OF FRENCH VINTAGE

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OF FRENCH VINTAGE SOME OBSERVATIONS RELATING TO THE DISS DELAGE AND AM80 HOTCHKISS CARS JwArrEN was with the old London and Parisian Motor Co., in the ° capacity of works manager, until 1934. He started with this famous firm, which introduced the Delage and Hotchkiss marques to this country, in 1916. When the concern closed down he started up in business on his own account, and now runs a Delage and Hotchkiss service and repair shop at 55, Wandle Road, near Trinity Road tube station, London, S.W.17 (‘phone: Bat. 7076). Watten naturally knows the Delage and Hotchkiss models very thoroughly indeed, and. so does his assistants. Moreover, he has a very fme set of metric tools and a unique brake-relining plant. To watch him working on one or other of these makes is to appreciate a first-class engineer at work on a job with which he is absolutely familiar. During a recent visit we gleaned some interesting facts about the 14/40 Delage models, which can now be obtained very cheaply secondhand, and which are of interest to those who seek an individualistic vintage car of high performance. In 1928 and 1924 Delage made the s.v. four-cylinder DE model, and the o.h.v. ” 14/40 “—the model Di—was made from 1925-28. The sports edition was the DISS model, made in 1926-7, followed in 1928 by the semisports DIS-type. The six-cylinder DM

and DMS cars followed. The fourcylinder ” 14/40″ was noted for excellent four-wheel-brakes, a nice four-speed gearbox Delage and a sound rear axle. It was notably fast for a push-rod 2-litre, and dependable into the bargain. MOToR SPORT tested this particular Delage in June 1927. The DISS model is capable of 80 m.p.h. or a bit more in standard trim when in good condition, and thus merits the consideration of the enthusiast. T. P. Breen, who is a friend of lArattens, has a beautifully re-conditioned example, which we hope to test in the near future. The Di model does about 65 m.p.h. and the performance of the later DIS model falls between this and that of the sports DISS-type. When buying a DISS Delage, first ascertain whether the starter is noisy. If so, trouble is likely to result from the internal gearing. London and Parisian replaced some 200 starters with dynamotors and it is desirable to purchase a car on which this conversion has already been made, as the cost is in the neighbourhood of L25. If the original Delage pistons are still in use, they should be replaced by appropriate Zephyr or Aero lite pistons. It is probable that the engine will be undesirably noisy, but L5 or so spent on new tappet-pins, rollers and guides will effect a cure. The single Zenith carburetter can hardly be improved upon. Braking inefficiency can be overcome by altering the position of the catnlevers on their segments. As the compression-ratio is already quite high there is little point in raising it. Indeed, hotting-up, involves a new balanced crankshaft, new rods, etc., ancras the speed is already 80 m.p.h. there is little point in undertaking such modifications for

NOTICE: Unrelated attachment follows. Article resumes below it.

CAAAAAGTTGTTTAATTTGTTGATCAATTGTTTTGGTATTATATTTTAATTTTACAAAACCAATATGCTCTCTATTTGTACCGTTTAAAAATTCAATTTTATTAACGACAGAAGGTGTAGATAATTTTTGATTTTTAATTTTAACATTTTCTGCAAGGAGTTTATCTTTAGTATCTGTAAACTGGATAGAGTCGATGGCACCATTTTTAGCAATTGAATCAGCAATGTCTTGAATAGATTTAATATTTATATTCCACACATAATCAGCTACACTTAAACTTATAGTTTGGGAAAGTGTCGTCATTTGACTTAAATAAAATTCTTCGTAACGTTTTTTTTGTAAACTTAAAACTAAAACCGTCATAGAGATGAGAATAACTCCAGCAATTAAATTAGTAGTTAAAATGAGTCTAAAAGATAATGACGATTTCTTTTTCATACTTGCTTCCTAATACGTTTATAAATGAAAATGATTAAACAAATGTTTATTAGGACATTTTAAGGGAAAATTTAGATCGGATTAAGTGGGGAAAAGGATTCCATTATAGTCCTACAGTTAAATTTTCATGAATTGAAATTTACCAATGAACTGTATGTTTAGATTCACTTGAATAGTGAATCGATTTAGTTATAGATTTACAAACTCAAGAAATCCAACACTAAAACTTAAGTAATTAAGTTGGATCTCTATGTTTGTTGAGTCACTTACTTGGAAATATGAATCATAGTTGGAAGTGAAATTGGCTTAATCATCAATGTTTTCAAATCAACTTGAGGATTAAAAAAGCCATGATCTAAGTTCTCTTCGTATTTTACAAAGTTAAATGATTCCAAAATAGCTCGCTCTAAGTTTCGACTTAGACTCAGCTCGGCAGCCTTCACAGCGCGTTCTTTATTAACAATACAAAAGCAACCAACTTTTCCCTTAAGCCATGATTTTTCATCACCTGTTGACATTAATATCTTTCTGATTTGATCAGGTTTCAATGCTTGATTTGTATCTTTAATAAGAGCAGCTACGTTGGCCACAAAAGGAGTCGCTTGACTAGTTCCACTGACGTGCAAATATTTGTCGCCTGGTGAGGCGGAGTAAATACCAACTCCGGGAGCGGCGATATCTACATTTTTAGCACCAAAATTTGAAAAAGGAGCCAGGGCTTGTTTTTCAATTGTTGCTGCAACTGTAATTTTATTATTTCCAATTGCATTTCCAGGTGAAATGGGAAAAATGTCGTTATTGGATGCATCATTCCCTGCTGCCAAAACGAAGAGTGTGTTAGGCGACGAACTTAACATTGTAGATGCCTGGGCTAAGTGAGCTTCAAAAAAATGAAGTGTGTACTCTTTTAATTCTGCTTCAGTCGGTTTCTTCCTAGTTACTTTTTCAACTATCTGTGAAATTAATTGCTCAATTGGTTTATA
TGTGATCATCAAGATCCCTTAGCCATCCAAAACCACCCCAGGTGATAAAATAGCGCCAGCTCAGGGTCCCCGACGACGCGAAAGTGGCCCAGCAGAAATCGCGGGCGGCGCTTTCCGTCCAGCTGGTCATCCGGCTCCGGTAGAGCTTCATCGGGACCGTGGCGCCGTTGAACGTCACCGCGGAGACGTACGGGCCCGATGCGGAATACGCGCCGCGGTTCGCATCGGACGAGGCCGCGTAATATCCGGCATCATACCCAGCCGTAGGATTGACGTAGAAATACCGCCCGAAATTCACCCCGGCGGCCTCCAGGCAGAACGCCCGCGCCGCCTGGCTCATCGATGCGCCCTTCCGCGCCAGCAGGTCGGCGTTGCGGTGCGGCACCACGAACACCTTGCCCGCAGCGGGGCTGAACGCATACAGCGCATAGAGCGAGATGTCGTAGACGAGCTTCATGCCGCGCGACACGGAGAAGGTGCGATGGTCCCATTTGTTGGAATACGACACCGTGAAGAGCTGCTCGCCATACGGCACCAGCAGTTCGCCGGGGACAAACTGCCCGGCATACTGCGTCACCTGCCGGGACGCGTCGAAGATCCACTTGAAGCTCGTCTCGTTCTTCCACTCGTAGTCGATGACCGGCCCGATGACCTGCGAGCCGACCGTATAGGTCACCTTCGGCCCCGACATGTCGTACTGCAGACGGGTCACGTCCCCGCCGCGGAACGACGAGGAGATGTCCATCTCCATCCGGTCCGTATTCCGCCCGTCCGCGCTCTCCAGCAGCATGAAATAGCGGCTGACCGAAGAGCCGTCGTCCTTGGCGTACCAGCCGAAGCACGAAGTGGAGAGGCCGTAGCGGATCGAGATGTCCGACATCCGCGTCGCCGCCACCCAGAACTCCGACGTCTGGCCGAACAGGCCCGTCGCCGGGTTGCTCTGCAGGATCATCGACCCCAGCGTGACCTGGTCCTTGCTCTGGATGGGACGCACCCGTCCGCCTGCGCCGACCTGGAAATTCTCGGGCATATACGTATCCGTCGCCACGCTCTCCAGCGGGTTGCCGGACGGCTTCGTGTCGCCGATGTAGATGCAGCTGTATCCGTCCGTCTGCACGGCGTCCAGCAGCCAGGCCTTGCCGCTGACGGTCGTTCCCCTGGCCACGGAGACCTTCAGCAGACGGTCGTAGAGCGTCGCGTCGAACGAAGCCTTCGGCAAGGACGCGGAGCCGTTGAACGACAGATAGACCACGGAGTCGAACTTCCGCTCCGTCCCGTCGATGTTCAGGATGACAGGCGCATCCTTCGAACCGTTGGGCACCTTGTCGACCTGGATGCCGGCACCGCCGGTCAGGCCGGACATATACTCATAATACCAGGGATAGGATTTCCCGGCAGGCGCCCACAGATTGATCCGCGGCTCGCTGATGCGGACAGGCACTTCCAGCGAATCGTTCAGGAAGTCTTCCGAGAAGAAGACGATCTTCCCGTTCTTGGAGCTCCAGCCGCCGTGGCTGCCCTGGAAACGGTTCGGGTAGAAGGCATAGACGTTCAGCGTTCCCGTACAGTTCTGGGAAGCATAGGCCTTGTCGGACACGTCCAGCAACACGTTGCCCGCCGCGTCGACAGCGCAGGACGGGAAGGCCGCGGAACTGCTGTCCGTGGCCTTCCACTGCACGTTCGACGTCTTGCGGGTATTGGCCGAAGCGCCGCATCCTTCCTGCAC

ordinary purposes. If the car has 820 X 120 high pressure tyres, braking and road-holding can be vastly improved by changing to 775 x145 covers, which were used on the later examples. Watten’s own car is a Type AM80 3-litre Hotchkiss; saloon, which type came out in 1980. He was servicing another example when we called and, admiring its lines and build, we enquired, what it would do, expecting something In the sixties. We were surprised to learn that these six-cylinder push-rod cars do 75 to 78 m.p.h. with closed bodyviork, while possessing modern layout of the controls and functioning very silkily. The single Solex carburetter is quite satis factory. The engine is especially susceptible to post-polishing, but there is little point in raising the compressionratio, though this can be done. The engine runs cool and the fan should be removed during the winter. The smaller 2f litre car has extremely fine acceleration and does 70 to 75 m.p.h. Some idea of how cheaply a Hotchkiss can be acquired can be obtained if we mention that Watten has for sale a very smart 1984 21-litre chassis for £85, the body having been put on to another chassis. This car was crashed, but everything has been rebuilt. Incidentally, the 3-litre has plates on the valve cover carrying maintenance notes and the clean design is typically Continental—firing order is 1, 5, 3, 6, 2, 4. The later ” Paris-Nice ” Hotchkiss is now coming on to the second

hand market at attractive prices. It is 50 per cent, better all round than the standard 3-litre and it is capable of 90 to 95 m.p.h. Of the later Delage models, the sixcylinder DMS achieves about 85 m.p.h. and the straight-eight, type D8S, of which Watten services a very fine saloon, does 95 m.p.h. and still gives about 16 m.p.g. The standard straight-eight does 70 to 75 m.p.h. Perhaps sufficient has been written of these individualistic French marques to indicate that they are worthy

of the enthusiast. Their construction and maimer of running is that of the real motor-car.

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